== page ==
Kinetic modelling for distribution and removal of plasma proteins with altered biological behaviour in vivo

  • F. Vitek
  • G. Mariani
  • R. Bianchi


Ever since the introduction of radioiodinated tracers for turnover kinetic investigations on plasma protein metabolism in vivo, concern has been expressed about possible changes of some biological properties capable of altering the metabolic behaviour of the tracers with respect to the native proteins1 . In fact, virtually all the procedures devised for radioiodination involve exposing. the proteins to some oxidising agent, for the introduction of radioiodine in the tyrosyl residues. Furthermore, the process of protein purification itself before labelling may induce some conformational changes capable of altering the biological behaviour in vivo, such as polymerisation, or loss of some sugar moiety, etc. The injection of a-radioiodinated tracer protein of inadequate quality into the subjects under study almost invariably results in a much faster drop in the plasma disappearance curve with respect to an undamaged tracer (with the noticeable exception of proteins such as insulin, where the damaged tracer shows prolonged survival rates, probably due to defective receptorial interaction). Thus, the calculation methods commonly used for the sets of experimental data lead to erroneous evaluations of the degradation rates and of the distribution parameters of the tracer.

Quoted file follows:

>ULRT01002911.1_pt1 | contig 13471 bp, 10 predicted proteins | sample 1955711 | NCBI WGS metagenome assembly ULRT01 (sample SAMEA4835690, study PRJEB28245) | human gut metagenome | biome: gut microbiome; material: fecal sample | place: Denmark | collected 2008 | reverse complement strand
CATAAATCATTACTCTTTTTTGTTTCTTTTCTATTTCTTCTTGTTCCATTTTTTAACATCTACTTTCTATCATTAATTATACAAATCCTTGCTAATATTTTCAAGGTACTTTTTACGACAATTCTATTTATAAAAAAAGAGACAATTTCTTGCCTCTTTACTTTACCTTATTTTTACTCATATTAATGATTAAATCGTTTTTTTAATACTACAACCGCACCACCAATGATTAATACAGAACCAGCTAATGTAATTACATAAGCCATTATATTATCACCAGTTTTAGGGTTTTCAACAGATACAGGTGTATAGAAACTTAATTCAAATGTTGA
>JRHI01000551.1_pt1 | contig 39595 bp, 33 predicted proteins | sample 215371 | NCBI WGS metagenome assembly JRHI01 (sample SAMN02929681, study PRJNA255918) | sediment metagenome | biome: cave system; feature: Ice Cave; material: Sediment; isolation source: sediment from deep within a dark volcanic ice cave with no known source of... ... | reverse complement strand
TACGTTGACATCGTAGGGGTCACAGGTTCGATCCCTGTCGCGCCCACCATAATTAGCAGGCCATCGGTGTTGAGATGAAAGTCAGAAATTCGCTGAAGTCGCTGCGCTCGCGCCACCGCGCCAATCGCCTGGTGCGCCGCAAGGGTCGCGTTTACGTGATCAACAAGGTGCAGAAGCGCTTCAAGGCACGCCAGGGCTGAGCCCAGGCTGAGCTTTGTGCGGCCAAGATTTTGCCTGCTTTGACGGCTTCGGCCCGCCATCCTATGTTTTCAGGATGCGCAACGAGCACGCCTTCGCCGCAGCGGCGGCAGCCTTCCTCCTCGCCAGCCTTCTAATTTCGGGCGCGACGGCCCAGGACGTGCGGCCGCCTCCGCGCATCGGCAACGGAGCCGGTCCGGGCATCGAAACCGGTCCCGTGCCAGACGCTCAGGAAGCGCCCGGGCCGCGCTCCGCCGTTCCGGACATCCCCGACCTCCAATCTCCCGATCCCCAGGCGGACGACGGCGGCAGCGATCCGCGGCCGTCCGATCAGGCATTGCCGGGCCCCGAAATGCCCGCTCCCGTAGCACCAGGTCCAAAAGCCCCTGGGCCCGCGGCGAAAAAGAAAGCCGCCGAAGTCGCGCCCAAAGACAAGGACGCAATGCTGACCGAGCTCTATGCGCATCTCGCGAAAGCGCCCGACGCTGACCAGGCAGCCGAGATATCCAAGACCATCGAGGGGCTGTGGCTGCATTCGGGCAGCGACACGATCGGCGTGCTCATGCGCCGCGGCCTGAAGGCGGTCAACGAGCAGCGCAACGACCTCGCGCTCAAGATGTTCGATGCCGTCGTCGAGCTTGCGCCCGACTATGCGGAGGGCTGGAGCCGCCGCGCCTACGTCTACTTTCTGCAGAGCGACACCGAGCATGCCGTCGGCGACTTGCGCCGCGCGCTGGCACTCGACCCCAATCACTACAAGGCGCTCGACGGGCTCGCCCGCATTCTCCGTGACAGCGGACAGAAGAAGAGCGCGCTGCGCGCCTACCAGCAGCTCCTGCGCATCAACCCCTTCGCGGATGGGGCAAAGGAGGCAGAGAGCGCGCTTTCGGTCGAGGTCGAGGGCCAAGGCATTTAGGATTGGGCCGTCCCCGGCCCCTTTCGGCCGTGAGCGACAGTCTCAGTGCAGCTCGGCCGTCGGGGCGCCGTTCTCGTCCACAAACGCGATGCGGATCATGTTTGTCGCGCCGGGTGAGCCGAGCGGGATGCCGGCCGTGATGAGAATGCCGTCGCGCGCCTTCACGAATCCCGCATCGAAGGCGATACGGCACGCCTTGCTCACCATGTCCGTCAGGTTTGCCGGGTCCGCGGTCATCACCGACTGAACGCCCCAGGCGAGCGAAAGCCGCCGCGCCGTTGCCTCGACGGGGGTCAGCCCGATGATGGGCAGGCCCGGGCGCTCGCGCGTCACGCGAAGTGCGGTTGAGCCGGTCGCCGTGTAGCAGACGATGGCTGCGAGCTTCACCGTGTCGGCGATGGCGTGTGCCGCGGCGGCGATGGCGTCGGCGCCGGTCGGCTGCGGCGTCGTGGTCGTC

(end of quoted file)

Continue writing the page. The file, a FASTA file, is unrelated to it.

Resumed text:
Unable to display preview. Download preview PDF.

Unable to display preview. Download preview PDF.


  1. 1.
    Freeman, T. (1966). Criteria for assessing the adequacy of iodinated proteins for metabolic studies. In Labelled Proteins in Tracer Studies (L. Donato, G. Milhaud and J. Sirchis, Eds.), EURATOM (EUR 2950. d, f, e), Brussels, p. 31.Google Scholar
  2. 2.
    Rosa, U., Scassellati, G., Pennisi, F., Ambrosino, C., Liberatori, J., Federighi, G., Donato, L. and Bianchi, R. (1965). Protein radioiodination by an electrolytic technique. In Radioaktive Isotope in Klinik und Forschung VI (K. Fellinger and R. Höfer, Eds.), Urban und Schwarzenberg, Munich, Berlin, p. 258.Google Scholar
  3. 3.
    Rosa, U., Bianchi, R., Federighi, G., Scassellati, G. A. and Donato, L. (1965). Marquage de protéines à l’aide de l’iode radioactif par une méthode électro-chimique. Effet de l’iodation progressive sur le comportment métabolique de la sérumalbumine humaine. Bull. Schweiz. Akad. Med. Wiss., 21, 185.Google Scholar
  4. 4.
    Bianchi, R., Rosa, U., Federighi, G., Pennisi, G. F., Scassellati, G. A. and Donato, L. (1966). Iodinated albumin as a metabolic tracer. In Labelled Proteins in Tracer Studies (L. Donato, G. Milhaud and J. Sirchis, Eds.), EURATOM (EUR 2950.d, f, e), Brussels, p. 61.Google Scholar
  5. 5.
    Rescigno, A. and Gurpide, E. (1973). Estimation of average times of residence, recycle, and interconversion of blood-borne compounds using tracer methods. J. Clin. Endocrinol. Metab., 36, 263.CrossRefGoogle Scholar

Copyright information

© The contributors 1984

Authors and Affiliations

  • F. Vitek
  • G. Mariani
  • R. Bianchi

There are no affiliations available

Personalised recommendations